MELISSA BLOCK, host:
From NPR News, this is ALL THINGS CONSIDERED. I'm Melissa Block.
The biggest band in history has finally decided to sell its music as digital downloads. The Beatles held out for years. But that changed this morning when their entire catalogue appeared in Apple's iTunes music store.
Joel Rose reports.
JOEL ROSE: Apple teased the deal with a message on its home page that said this would be, quote, "a day you'll never forget." For most of us, that would be hyperbole. But apparently not for Apple's CEO Steve Jobs, who's been trying for years to land The Beatles' catalogue.
(Soundbite of song, "Can't Buy Me Love")
Mr. PAUL McCARTNEY (Member, The Beatles): (Singing) Can't buy me love, love.
ROSE: By all accounts, Jobs is a Beatles fan. And it bothered him that you couldn't buy the band's music from his iTunes store.
Mr. STEVEN LEVY (Author, "Insanely Great"): It was a symbolic thing. It was like a white whale for Steve Jobs.
ROSE: That's Steven Levy. He's written a book about Jobs and Apple called "Insanely Great."
Mr. LEVY: He has a relationship with Paul McCartney and Yoko Ono. And I think it was a constant thorn in his paw that he didn't have The Beatles there.
ROSE: The relationship has been strained over the years by a series of lawsuits between The Beatles and Apple alleging trademark infringement.
(Soundbite of song, "You Never Give Me Your Money")
Mr. McCARTNEY: (Singing) You never give me your money. You only give me your funny paper. And in the middle of negotiations, you break down.
ROSE: The Beatles' record label - officially known as Apple Corps - sued Apple Inc. three times, most recently in 2004, after the computer and iPod-maker launched its iTunes music store. When that case settled in 2007, a deal to bring The Beatles' music online seemed imminent. But the band took its time.
Roger Faxon is the CEO of EMI Group, the label that distributes their music.
Mr. ROGER FAXON (CEO, EMI Group): The Beatles are very, very conscious of their responsibility, and it has taken some time for them to be comfortable that the online world can do justice to The Beatles catalogue.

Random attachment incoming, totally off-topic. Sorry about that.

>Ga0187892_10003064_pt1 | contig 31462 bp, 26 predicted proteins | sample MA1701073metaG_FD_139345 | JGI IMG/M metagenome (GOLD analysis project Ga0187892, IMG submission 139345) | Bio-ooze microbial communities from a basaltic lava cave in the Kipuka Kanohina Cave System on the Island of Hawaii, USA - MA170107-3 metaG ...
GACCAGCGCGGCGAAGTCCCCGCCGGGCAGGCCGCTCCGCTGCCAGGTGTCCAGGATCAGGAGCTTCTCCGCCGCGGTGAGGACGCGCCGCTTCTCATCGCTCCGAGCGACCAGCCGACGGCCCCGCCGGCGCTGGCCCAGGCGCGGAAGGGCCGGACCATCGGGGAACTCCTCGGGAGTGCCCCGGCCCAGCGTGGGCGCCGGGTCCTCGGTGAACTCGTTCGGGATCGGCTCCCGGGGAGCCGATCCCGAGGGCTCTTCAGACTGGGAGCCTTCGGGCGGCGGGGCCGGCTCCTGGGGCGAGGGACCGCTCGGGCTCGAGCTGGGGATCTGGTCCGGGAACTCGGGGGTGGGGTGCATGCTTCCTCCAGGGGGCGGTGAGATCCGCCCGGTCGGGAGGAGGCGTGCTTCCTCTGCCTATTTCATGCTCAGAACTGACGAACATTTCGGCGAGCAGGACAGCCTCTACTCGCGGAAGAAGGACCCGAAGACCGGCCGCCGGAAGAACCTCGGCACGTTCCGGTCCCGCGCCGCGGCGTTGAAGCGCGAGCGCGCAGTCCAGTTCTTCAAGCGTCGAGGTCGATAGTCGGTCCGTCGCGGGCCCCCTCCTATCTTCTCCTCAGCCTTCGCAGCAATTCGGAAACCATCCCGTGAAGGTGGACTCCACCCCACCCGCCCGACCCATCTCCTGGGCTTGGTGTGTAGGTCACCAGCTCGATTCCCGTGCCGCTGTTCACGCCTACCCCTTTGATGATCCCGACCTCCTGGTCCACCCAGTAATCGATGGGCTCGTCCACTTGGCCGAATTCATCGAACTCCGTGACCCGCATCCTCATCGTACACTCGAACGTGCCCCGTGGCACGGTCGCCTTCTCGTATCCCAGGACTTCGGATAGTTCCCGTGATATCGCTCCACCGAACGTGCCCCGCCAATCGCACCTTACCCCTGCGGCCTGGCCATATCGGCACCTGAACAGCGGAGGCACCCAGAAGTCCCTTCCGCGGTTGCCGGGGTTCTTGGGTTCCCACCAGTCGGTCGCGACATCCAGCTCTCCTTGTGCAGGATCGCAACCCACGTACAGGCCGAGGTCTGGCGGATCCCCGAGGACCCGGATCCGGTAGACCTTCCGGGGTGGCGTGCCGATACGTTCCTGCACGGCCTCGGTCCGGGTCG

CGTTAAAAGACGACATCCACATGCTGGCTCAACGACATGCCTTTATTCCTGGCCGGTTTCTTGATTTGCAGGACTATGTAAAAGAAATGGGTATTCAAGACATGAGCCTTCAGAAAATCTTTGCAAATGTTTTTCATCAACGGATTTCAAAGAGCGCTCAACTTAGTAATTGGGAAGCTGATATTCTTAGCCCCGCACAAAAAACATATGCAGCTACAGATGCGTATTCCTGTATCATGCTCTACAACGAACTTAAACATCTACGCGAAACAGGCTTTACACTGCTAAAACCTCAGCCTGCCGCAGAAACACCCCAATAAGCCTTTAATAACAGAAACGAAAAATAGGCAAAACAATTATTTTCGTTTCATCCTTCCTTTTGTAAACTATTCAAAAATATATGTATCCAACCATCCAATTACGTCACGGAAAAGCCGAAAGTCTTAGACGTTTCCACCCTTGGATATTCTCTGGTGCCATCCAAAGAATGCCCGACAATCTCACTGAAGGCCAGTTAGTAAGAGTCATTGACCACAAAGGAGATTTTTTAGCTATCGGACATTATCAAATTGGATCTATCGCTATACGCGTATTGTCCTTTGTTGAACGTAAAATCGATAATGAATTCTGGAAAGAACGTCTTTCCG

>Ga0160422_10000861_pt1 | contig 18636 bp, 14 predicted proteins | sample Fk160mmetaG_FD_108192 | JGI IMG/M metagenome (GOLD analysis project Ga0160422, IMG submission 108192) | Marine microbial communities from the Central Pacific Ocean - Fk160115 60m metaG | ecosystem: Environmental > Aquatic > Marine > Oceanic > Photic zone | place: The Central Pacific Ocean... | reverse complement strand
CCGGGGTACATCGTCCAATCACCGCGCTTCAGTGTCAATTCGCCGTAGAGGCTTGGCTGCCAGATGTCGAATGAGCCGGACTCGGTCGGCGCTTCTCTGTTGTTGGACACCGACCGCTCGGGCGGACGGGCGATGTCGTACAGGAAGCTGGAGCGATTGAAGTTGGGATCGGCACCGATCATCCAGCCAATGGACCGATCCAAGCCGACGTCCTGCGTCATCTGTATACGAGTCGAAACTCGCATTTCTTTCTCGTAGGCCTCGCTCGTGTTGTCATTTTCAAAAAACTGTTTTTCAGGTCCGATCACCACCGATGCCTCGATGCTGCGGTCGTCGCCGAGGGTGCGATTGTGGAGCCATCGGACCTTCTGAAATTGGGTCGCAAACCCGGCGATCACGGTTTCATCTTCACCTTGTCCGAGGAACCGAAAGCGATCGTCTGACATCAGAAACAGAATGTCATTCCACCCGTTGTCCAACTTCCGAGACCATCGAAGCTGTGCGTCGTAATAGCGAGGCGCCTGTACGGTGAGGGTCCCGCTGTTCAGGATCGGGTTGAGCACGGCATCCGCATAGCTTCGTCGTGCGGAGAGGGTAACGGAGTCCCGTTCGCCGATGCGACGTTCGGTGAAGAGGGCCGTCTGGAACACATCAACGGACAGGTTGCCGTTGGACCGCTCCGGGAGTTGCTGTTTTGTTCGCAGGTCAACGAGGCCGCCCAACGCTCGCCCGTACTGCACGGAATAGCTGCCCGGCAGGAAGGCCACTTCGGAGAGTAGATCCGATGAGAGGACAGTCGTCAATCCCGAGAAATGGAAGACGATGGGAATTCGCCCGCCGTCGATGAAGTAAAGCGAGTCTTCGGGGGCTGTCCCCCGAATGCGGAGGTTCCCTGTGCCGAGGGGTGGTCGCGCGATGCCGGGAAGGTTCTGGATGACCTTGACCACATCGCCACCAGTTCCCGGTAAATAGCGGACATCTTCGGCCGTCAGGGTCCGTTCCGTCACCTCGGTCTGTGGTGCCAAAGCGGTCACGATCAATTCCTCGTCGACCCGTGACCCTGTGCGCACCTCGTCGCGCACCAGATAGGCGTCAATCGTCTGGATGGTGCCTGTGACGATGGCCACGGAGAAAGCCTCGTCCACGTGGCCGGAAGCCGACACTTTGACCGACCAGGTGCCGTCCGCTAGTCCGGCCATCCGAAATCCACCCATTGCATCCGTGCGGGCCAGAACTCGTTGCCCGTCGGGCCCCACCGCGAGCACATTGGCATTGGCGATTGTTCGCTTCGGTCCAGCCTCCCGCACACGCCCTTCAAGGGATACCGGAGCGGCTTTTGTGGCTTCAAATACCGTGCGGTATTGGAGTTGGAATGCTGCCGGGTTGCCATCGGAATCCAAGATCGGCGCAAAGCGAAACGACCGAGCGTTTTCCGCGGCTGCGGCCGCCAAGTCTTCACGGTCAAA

ROSE: Faxon says the band's exclusive deal with iTunes will last for, quote, "some months." And while that looks like a marketing coup for Apple, there are those who think The Beatles could have sold many more digital downloads if they'd moved more quickly.
Mr. CHARLES ARTHUR (Technology Editor, Guardian): It's pretty hard to find somebody who does like The Beatles who hasn't already got it in some form or another.
ROSE: Charles Arthur is the technology editor of The Guardian newspaper in London.
Mr. ARTHUR: So I don't quite see what the business proposition is, apart from, you know, to make Steve Jobs happy.
ROSE: There may be another reason Jobs wants to do the deal now. Writer Steven Levy says Apple is rumored to be working on a so-called cloud music service, where customers can stream any song they want directly to their computer or phone.
Mr. LEVY: To create this jukebox with everything in it, it would seem pretty empty without The Beatles.
ROSE: Apple declined to be interviewed for this story, so did a representative for the band. But in a written statement, Ringo Starr said, quote, "I am particularly glad to no longer be asked when The Beatles are coming to iTunes." One suspects that Steve Jobs feels the same way.
For NPR News, I'm Joel Rose.
NPR transcripts are created on a rush deadline by a contractor for NPR, and accuracy and availability may vary. This text may not be in its final form and may be updated or revised in the future. Please be aware that the authoritative record of NPR's programming is the audio.